ISA and [G3] submitted their secret agreement to the Bureau under false and fraudulent pretenses.   ISA intentionally mischaracterized this agreement to suggest the Union and ISA had reached the agreement.   ISA knew that the Union had not approved the agreement and that the Union required a hearing on the seniority grievance, with the presence of [G3] and [G7]. ISA also knew that the Union rejected any attempt to settle the seniority issue with [G3].

G7 also averred that ISA induced the arbitrator “to issue an arbitration award based on a ruse and fraudulent scheme, and the sham, secret agreement.”   Based upon the foregoing allegations, G7's complaint claimed that ISA had breached the CBA and repudiated the arbitration process.   As its prayer for relief, G7 asked the court to vacate the arbitrator's award and render a declaratory judgment under 28 U.S.C. § 2201 “that any challenge or dispute relating to the 2002 Seniority List must be resolved with the presence and participation of [G7] and [G3], in accordance with the terms and conditions established by the Board of Directors of the Union.”   G7 further sought an award of damages “including emotional and mental distress injuries suffered, and any wages and compensation losses caused,” based on ISA's breach of the CBA “and/or the implied covenant of good faith and fair dealing incorporated into the CBA.”

ISA initially moved to dismiss G7's complaint on the basis that the latter's claim to seniority rights was subject to arbitration under the CBA.1 The district court, however, read G7's complaint as one to set aside an arbitration award.   Relying on Section 5 of the Federal Arbitration Act (FAA), specifically 9 U.S.C. § 10(a)(1), which empowers a court “upon the application of any party to the arbitration” to vacate an award “procured by corruption, fraud, or undue means,” the court held G7's allegations of fraud on the part of ISA sufficient to withstand the motion.

ISA subsequently filed a motion to reconsider which the district court construed pursuant to Fed.R.Civ.P. 60(b) as one for relief from judgment based on a manifest error of law.   This time, the district court reasoned G7 was not a party to the CBA or the arbitration proceeding.   Rather, ISA and the Union were the only proper parties thereto.   Thus, the district court concluded G7 lacked standing to challenge the arbitration award.   According to the court, G7 would have standing to challenge the award only if the complaint had alleged ISA breached the CBA and the Union breached its duty of fair representation.   The court held that G7's failure to allege wrongdoing on the part of the Union sounded the death knell of its challenge to the arbitration award.   The district court further concluded the CBA required G7 to submit its members' breach of contract claim to arbitration because the CBA contained a provision requiring the arbitration of grievances involving seniority rights.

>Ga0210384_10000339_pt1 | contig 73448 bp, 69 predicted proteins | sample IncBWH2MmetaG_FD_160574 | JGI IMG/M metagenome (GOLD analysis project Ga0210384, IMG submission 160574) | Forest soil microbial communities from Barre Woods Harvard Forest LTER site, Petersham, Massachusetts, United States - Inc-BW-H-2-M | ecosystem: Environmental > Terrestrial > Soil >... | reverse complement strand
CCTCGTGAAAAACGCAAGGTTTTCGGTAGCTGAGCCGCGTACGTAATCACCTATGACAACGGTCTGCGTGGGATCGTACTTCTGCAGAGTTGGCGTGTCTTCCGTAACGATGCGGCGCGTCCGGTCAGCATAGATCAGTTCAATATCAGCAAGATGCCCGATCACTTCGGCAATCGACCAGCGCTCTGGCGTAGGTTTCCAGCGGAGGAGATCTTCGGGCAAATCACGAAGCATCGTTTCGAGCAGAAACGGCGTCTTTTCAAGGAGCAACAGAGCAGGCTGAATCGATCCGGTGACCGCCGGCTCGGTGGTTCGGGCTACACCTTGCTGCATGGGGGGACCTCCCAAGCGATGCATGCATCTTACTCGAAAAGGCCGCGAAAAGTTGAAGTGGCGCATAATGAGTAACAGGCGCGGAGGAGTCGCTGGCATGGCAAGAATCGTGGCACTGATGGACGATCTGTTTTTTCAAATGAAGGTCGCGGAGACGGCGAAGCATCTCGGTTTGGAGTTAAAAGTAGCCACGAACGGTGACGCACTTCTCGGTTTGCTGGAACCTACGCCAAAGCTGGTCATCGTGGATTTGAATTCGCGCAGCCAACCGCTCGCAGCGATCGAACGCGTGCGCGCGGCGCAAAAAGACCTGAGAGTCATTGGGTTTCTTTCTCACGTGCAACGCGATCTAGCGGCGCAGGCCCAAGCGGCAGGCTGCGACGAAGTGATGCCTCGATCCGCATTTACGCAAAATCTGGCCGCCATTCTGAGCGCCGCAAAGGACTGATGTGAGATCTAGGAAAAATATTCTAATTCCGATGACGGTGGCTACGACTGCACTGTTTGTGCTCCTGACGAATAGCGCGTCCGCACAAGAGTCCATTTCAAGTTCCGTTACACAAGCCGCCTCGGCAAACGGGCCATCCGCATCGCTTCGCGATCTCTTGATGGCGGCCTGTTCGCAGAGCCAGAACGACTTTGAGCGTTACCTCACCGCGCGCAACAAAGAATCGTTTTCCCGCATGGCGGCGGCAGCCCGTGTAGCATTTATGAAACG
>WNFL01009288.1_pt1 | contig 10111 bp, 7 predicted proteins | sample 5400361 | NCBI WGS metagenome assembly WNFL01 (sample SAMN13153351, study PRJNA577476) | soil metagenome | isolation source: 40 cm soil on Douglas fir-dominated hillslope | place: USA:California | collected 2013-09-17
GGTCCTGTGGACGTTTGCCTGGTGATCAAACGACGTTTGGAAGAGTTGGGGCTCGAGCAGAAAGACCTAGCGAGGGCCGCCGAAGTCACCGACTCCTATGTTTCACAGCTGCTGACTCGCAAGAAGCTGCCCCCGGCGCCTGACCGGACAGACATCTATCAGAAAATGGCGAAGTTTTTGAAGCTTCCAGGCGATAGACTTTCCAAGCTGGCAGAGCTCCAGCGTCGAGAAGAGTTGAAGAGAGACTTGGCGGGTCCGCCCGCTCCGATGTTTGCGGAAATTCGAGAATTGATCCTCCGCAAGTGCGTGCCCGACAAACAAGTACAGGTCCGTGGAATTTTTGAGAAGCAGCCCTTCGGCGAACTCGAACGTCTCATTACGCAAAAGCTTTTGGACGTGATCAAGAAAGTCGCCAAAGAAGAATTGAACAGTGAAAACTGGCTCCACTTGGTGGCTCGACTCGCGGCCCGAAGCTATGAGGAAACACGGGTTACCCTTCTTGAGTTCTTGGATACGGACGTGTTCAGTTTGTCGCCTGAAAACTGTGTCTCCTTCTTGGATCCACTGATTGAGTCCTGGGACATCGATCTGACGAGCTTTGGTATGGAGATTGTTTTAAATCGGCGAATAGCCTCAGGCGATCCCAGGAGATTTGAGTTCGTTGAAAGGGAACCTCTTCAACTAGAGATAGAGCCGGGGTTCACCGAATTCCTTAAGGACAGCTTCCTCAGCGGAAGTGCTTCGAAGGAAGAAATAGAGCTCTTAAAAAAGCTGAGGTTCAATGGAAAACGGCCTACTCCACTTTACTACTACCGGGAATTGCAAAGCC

We need not address whether the district court in holding that G7 lacked “standing” to maintain this action properly characterized G7 as a “non-party” to the arbitration within the meaning of Section 5 of the FAA. Certainly, the named parties to the arbitration as reflected in the challenged award's caption were ISA and the Union.2  This necessarily follows from the fact that ISA and the Union are the named parties to the CBA. As the exclusive bargaining representative of its member employees under the terms of the CBA, the Union submitted G3's grievance over seniority rights to ISA. But G7's action is not one to vacate an arbitration award under Section 5 of the FAA. Rather, G7 asserts a cause of action under Section 301 of the LMRA for breach of the CBA. Though somewhat inartfully pled, the remedies G7 seeks for that breach are a declaration of contractual rights, vacatur, and damages.

 Section 301 provides:  “Suits for violation of contracts between an employer and a labor organization representing employees in an industry affecting commerce ․ may be brought in any district court of the United States having jurisdiction of the parties.”  29 U.S.C. § 185(a).   Despite Section 301's plain reference to contracts between employers and unions, the Supreme Court in Hines v. Anchor Motor Freight, Inc., 424 U.S. 554, 562, 96 S.Ct. 1048, 47 L.Ed.2d 231 (1976), recognized that “Section 301 contemplates suits by and against individual employees as well as between unions and employers;  and contrary to earlier indications § 301 suits encompass those seeking to vindicate ‘uniquely personal’ rights of employees such as wages, hours, [and] overtime pay.”  Hines suggests Section 301 is broad enough to encompass G7's action against ISA for breach of the CBA, viewed as the first step in its effort to vindicate its purported right to seniority status vis-a-vis G3. See Tejidos de Coamo, Inc. v. Int'l Ladies Garment Workers' Union, 22 F.3d 8, 15 (1st Cir.1994) (recognizing that a Section 301 action may request a declaration of contractual rights pursuant to Section 2201);  Black-Clawson Co. v. Int'l Ass'n of Machinists, 313 F.2d 179, 181-82 (2d Cir.1962) (holding Section 301 is not restricted to suits for damages or specific enforcement and will sustain a request for a declaratory judgment).